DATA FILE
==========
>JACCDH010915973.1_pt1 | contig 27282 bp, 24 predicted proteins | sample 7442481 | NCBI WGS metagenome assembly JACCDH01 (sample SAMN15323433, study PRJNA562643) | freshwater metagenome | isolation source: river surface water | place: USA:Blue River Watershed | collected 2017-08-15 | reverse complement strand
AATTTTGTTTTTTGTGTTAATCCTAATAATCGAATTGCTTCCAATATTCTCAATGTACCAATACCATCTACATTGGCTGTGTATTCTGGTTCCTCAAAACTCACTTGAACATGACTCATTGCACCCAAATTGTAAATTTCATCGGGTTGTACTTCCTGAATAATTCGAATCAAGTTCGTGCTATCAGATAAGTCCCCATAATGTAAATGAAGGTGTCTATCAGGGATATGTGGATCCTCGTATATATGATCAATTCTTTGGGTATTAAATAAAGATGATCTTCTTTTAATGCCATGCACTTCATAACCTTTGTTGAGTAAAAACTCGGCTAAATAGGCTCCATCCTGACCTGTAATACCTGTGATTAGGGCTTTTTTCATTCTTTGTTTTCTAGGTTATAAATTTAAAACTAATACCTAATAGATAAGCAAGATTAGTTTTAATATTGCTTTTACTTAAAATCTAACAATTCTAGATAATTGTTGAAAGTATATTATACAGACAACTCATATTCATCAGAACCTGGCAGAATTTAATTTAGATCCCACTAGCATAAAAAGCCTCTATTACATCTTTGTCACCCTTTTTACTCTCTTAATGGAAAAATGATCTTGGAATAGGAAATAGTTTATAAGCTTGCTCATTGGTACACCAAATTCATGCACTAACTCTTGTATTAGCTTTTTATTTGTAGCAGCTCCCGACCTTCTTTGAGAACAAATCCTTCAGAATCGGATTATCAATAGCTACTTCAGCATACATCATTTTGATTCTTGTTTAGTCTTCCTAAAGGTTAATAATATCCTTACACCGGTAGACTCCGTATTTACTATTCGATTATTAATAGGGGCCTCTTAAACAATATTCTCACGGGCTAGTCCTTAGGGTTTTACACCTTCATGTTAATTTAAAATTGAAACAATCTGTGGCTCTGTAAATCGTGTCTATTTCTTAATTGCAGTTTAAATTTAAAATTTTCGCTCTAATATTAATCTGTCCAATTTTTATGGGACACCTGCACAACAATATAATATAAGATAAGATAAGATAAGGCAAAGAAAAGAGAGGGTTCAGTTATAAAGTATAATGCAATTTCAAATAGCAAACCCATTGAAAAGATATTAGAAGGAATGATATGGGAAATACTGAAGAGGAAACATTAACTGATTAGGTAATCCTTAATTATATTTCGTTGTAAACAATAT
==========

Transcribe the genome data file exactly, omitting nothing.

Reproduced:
>JACCDH010915973.1_pt1 | contig 27282 bp, 24 predicted proteins | sample 7442481 | NCBI WGS metagenome assembly JACCDH01 (sample SAMN15323433, study PRJNA562643) | freshwater metagenome | isolation source: river surface water | place: USA:Blue River Watershed | collected 2017-08-15 | reverse complement strand
AATTTTGTTTTTTGTGTTAATCCTAATAATCGAATTGCTTCCAATATTCTCAATGTACCAATACCATCTACATTGGCTGTGTATTCTGGTTCCTCAAAACTCACTTGAACATGACTCATTGCACCCAAATTGTAAATTTCATCGGGTTGTACTTCCTGAATAATTCGAATCAAGTTCGTGCTATCAGATAAGTCCCCATAATGTAAATGAAGGTGTCTATCAGGGATATGTGGATCCTCGTATATATGATCAATTCTTTGGGTATTAAATAAAGATGATCTTCTTTTAATGCCATGCACTTCATAACCTTTGTTGAGTAAAAACTCGGCTAAATAGGCTCCATCCTGACCTGTAATACCTGTGATTAGGGCTTTTTTCATTCTTTGTTTTCTAGGTTATAAATTTAAAACTAATACCTAATAGATAAGCAAGATTAGTTTTAATATTGCTTTTACTTAAAATCTAACAATTCTAGATAATTGTTGAAAGTATATTATACAGACAACTCATATTCATCAGAACCTGGCAGAATTTAATTTAGATCCCACTAGCATAAAAAGCCTCTATTACATCTTTGTCACCCTTTTTACTCTCTTAATGGAAAAATGATCTTGGAATAGGAAATAGTTTATAAGCTTGCTCATTGGTACACCAAATTCATGCACTAACTCTTGTATTAGCTTTTTATTTGTAGCAGCTCCCGACCTTCTTTGAGAACAAATCCTTCAGAATCGGATTATCAATAGCTACTTCAGCATACATCATTTTGATTCTTGTTTAGTCTTCCTAAAGGTTAATAATATCCTTACACCGGTAGACTCCGTATTTACTATTCGATTATTAATAGGGGCCTCTTAAACAATATTCTCACGGGCTAGTCCTTAGGGTTTTACACCTTCATGTTAATTTAAAATTGAAACAATCTGTGGCTCTGTAAATCGTGTCTATTTCTTAATTGCAGTTTAAATTTAAAATTTTCGCTCTAATATTAATCTGTCCAATTTTTATGGGACACCTGCACAACAATATAATATAAGATAAGATAAGATAAGGCAAAGAAAAGAGAGGGTTCAGTTATAAAGTATAATGCAATTTCAAATAGCAAACCCATTGAAAAGATATTAGAAGGAATGATATGGGAAATACTGAAGAGGAAACATTAACTGATTAGGTAATCCTTAATTATATTTCGTTGTAAACAATAT